If the federal government can make individuals buy health insurance, there's nothing to stop it from forcing everyone to purchase a particular cellphone. As Chief Justice John G. Roberts Jr. argued Tuesday, there's no difference between saying everyone must acquire health insurance to cover catastrophic medical needs and saying individuals have to carry a mobile phone with the ability to notify authorities in the event of a car crash or similar catastrophe.
Now that the Supreme Court has wrapped up oral arguments in the Obamacare case, the stakes couldn't be clearer. Allowing the individual mandate to stand opens the door to a new phase of nanny government - literally. Justice Stephen G. Breyer proposed that the very act of entering into the world as a newborn babe could be construed as "commerce" that invokes federal regulatory authority. "The question is when you are born, and you don't have insurance, and you will in fact get sick, and you will in fact impose costs, have you perhaps involuntarily - perhaps simply because you are a human being - entered this particular market, which is a market for health care?"
The question was not rhetorical. The Obama administration wants to expand its cradle-to-grave power over the nation. This drive has accumulated $15.6 trillion in debt plus unfunded liabilities estimated by the Medicare and Medicaid trustees at an additional $56.2 trillion. That adds up to $628,000 in debt per household. So it's not an exaggeration to say the economic future of our country is on the line. Creating yet another federal entitlement not only deepens the pool of red ink, it also establishes a fatal precedent that won't stop at cellphones. Forget "cash for clunkers." We'll all be on the hook for buying miserable electric cars from Government Motors in the name of stimulating the economy.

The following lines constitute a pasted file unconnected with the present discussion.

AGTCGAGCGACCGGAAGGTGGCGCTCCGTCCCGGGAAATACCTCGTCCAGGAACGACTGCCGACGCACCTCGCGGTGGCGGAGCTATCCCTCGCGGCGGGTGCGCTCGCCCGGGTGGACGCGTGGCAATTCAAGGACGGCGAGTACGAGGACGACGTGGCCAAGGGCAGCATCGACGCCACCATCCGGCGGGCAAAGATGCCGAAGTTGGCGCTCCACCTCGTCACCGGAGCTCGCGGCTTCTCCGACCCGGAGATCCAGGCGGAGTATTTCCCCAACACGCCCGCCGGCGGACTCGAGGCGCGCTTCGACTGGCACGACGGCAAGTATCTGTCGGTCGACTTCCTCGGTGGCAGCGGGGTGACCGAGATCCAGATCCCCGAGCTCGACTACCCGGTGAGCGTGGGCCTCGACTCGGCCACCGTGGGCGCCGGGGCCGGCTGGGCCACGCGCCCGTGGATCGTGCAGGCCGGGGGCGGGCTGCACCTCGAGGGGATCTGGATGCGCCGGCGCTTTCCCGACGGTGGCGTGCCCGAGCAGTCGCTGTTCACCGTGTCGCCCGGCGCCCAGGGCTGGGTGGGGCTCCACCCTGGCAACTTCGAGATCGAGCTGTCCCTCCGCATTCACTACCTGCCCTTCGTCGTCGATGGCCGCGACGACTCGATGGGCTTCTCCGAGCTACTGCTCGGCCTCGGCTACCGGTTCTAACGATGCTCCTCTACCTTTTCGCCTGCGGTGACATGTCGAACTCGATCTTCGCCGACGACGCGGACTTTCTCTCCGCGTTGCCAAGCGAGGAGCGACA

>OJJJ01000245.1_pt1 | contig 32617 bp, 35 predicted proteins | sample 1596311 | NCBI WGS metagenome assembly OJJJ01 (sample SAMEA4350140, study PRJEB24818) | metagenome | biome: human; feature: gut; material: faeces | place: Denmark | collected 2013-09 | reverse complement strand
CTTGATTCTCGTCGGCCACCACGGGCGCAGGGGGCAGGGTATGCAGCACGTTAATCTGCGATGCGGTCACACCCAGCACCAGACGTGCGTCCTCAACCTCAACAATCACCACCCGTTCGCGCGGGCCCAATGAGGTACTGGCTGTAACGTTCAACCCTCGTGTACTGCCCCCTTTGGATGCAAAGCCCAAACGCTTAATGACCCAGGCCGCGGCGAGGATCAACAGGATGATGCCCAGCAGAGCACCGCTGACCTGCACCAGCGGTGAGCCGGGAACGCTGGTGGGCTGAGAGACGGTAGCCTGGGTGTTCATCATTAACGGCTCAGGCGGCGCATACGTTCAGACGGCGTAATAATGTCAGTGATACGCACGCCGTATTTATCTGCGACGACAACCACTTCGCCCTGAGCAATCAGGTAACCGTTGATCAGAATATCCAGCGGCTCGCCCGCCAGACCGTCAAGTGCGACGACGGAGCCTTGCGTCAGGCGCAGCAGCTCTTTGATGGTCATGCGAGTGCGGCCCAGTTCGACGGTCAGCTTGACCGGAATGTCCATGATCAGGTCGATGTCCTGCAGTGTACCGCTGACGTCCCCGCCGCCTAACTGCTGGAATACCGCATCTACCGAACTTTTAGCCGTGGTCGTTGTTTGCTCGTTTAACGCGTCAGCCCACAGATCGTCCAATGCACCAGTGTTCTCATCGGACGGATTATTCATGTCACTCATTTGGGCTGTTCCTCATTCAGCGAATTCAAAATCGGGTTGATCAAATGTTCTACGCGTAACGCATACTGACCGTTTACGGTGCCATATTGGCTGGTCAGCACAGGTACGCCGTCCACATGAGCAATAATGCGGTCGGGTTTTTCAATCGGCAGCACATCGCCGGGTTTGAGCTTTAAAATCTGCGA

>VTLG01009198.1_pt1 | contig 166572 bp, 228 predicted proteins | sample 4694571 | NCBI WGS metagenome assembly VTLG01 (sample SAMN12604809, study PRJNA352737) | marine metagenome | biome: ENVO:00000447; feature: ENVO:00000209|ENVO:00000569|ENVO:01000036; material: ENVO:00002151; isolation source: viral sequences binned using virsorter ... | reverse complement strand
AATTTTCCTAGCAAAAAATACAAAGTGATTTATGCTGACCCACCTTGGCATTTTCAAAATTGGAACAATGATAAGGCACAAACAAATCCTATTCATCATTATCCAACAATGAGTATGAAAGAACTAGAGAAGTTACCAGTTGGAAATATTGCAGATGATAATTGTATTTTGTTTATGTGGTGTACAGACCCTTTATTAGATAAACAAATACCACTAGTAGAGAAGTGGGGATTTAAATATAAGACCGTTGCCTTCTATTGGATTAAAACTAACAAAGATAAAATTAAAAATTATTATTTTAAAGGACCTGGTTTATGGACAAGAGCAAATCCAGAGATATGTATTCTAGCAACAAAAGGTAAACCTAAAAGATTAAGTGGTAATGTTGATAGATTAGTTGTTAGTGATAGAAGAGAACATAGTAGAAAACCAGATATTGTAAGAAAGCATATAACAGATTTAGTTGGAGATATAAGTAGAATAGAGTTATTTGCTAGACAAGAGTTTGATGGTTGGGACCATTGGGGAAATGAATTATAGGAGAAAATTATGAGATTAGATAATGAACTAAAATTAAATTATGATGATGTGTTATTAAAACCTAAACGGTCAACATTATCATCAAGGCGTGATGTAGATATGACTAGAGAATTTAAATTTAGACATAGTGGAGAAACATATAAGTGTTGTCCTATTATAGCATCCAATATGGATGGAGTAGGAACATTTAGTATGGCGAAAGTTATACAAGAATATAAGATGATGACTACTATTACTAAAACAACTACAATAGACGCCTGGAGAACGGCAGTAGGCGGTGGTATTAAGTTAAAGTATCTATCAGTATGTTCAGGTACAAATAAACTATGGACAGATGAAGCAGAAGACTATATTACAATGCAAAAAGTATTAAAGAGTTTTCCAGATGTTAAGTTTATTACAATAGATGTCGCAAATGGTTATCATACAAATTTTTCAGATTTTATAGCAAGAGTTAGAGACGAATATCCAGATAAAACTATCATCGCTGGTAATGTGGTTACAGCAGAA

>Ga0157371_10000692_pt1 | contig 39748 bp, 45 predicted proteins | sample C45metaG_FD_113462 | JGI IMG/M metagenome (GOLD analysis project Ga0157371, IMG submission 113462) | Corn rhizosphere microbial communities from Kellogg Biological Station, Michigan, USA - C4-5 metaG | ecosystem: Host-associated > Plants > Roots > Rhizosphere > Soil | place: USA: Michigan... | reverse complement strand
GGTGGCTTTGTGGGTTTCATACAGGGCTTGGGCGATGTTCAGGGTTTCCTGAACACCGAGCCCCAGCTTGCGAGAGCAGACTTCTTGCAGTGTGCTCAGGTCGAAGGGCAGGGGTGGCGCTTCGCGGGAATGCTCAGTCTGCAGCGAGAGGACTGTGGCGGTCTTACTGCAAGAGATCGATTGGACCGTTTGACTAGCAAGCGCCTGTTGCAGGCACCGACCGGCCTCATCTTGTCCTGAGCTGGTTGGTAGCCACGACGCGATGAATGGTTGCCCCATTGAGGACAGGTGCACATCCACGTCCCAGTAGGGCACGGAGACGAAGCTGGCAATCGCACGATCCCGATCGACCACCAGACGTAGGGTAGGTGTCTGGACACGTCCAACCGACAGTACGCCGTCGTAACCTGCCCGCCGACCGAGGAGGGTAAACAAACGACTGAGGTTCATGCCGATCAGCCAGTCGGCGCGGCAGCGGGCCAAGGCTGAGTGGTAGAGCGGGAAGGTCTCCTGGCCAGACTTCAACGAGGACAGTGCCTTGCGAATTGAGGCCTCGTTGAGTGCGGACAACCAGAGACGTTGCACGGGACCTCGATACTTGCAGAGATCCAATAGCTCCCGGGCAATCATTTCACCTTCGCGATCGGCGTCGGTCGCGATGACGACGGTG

Going into this case, some liberal pundits predicted a slam-dunk for the administration. President Obama's solicitor general, however, dodged and evaded under tough questioning from the court's intellectual powerhouses, Justices Antonin Scalia and Roberts. Liberals on the bench predictably attempted to save the discussion by reciting the litany of big-government precedents in place since Franklin D. Roosevelt, but even that may not be enough.
Swing Justice Anthony M. Kennedy suggested Wednesday that if the individual mandate were struck down, the rest of the law would have to go. He said it would be "an awesome exercise of judicial power" for the courts to cut out the law's central feature while leaving what's left to wreak unknown havoc on the cost and quality of health care.
Justice Kennedy has it right. Yet even a decision striking down the whole of Obamacare leaves the country far from where it needs to be, given the magnitude of the looming debt crisis. The courts and Congress need to restore the Founders' vision of limited government if America is to survive.
The Washington Times
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By Douglas Holtz-Eakin
The young drop coverage to avoid higher premiums